I’m going to tell you a story, but you have to promise not to laugh.
When I was sixteen, I was a finalist in the now-defunct Sassy magazine’s Sassiest Girl in America contest. (Stop that! You promised!) I was flown to New York with five other girls from all corners of the country. We were put up smack of the middle of midtown Manhattan in a $500-a-night hotel, ferried around to ritzy restaurants, taken shopping, made over and photographed for the magazine. We stayed up late and skittered down hotel hallways in our pajamas and flirted with the teenage bellhops and bonded like crazy.
One night, we went to see Grease. Somehow the front office found out who we were, and they invited us up on stage to dance with the cast as they wrapped up the closing number. They rousted us out of the audience and herded us down the aisle, but we stood there in the wings like deer in the headlights. Dance? In public? In front of all those people?
All of us but Sara. She grabbed two of us by the forearms and said, “Look, guys. We’re in New York. They want us to dance with a Broadway cast. WHEN DO YOU THINK THIS IS EVER GOING TO HAPPEN AGAIN?”
We all looked at each other. Then we got up on the stage and danced like idiots to We Go Together.
All of it – pedicures and shopping sprees and exceptionally hot photographers named Arthur – all of it was only going to happen once, and those four days flashed by so fast that all I have left of them is a single picture that ran as an afterthought, after Sassy was bought out and the contest scrapped by the new publisher barely a month after we all went home.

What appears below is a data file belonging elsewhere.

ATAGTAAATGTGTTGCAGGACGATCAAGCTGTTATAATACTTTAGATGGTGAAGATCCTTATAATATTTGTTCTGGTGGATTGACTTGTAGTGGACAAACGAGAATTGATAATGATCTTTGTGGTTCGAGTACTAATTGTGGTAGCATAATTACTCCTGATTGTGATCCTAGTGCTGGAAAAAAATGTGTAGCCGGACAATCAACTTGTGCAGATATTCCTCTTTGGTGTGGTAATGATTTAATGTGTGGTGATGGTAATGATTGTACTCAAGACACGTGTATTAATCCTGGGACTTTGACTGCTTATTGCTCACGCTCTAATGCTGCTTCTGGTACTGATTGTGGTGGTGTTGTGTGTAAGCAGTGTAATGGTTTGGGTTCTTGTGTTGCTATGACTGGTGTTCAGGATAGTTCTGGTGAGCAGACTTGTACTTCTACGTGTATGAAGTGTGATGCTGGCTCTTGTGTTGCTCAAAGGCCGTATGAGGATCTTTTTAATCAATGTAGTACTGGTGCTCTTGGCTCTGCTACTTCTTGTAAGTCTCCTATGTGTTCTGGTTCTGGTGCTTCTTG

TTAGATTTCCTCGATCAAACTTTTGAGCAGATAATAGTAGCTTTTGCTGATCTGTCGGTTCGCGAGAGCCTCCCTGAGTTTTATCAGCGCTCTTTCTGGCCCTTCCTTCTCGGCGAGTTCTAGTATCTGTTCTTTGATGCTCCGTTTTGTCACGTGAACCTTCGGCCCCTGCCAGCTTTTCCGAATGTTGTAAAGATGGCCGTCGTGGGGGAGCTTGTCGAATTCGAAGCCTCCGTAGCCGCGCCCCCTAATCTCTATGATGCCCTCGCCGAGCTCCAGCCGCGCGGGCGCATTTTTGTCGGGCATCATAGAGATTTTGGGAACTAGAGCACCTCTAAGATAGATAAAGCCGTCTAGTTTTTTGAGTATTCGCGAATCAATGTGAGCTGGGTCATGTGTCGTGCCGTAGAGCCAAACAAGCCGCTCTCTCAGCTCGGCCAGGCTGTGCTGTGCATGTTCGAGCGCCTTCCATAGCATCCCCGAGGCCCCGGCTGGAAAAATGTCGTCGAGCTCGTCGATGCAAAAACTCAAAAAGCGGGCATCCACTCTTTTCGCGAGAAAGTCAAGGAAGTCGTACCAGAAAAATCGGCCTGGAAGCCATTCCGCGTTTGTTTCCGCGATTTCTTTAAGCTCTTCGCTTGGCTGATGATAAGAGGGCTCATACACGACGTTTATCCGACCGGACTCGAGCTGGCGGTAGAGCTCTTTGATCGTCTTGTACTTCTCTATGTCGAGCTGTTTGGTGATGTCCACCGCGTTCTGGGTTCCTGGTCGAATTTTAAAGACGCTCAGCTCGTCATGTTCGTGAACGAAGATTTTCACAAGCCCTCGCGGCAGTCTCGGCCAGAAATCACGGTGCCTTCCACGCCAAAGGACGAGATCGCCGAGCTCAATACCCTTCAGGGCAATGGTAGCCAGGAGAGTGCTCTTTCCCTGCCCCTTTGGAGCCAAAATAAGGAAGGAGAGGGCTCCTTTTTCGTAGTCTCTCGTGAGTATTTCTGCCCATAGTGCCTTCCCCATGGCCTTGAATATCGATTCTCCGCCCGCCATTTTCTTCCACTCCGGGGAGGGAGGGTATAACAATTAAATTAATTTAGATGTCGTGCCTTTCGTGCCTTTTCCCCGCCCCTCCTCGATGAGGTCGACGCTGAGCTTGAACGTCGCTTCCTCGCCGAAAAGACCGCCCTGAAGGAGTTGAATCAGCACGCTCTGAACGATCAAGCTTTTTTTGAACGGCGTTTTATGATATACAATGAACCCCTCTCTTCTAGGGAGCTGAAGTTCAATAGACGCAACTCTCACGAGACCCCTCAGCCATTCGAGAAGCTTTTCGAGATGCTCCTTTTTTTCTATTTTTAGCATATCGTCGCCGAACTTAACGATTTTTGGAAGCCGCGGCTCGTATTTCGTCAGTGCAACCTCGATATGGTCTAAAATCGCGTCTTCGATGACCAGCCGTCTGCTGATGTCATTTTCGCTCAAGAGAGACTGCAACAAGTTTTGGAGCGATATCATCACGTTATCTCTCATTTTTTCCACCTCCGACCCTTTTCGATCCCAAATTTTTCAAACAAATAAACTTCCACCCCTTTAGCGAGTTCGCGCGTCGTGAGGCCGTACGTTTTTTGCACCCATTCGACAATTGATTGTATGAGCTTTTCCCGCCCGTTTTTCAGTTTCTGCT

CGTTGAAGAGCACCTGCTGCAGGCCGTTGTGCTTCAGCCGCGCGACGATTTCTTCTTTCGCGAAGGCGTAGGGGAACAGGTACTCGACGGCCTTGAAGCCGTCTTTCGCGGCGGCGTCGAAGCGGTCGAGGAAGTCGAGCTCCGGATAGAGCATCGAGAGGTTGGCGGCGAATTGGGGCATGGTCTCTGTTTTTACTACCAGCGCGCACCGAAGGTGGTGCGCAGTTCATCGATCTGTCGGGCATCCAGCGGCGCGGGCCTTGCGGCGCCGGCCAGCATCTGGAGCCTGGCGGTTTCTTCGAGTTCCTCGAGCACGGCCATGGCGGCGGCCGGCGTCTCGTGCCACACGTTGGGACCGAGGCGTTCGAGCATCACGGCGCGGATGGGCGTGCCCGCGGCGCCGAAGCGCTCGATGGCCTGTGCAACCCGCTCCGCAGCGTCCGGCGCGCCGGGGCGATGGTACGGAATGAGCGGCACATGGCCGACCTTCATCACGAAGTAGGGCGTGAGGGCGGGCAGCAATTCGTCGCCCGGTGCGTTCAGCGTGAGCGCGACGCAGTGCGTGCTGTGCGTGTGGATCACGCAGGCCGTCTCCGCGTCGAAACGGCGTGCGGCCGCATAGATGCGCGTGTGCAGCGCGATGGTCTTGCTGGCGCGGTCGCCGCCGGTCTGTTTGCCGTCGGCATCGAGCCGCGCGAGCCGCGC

I wish I could say that precocious, difficult sixteen-year-old me was aware that she took away something profound from the experience. But I wasn’t there yet. I wasn’t ready to admit that the world was full of lessons. But now as I move through my debut year I keep coming back to this experience, to everything I got out of those four days.
Cynthia’s debut lessons are informed by deep currents of wisdom and a clever, sparkling maturity. Mine are more ramshackle, cobbled together from an unexplored current of singularity and wonder that runs deep and goes back to Sassy and is rooted in this: exceptional experiences teach you exceptional things.
I’m pretty sure that lessons need reflection, but by then they won’t do me any good. By then, the exceptional will be old hand. So here are the lessons I’ve been making up as I go along:
* While everything is going on – and especially when things feel like they’re happening crazyfast – stop and consider the sheer magnitude of what’s happening. Reflect while things are happening. It makes you slow down and feel every beat going by, and you’re not getting any of those back.
* Let things go. There are already things I wish were different about my debut, but as of now they can slip through my fingers like sand.
* Don’t let the debut process consume you so thoroughly that you neglect the other carbon-based life forms that are important to you. Turn off the computer sometimes and prioritize your friends, your spouse, your kids, your cat. Sure, this is only going to happen once – but the people you love will still be there afterward.
* Enjoy yourself. Be giddy and silly. Squee all over the place when good things happen. Celebrate the milestones of your writer friends and cheer their accomplishments. Grab their arms and drag them on stage with you. You won’t remember who’s watching. You’ll only remember dancing.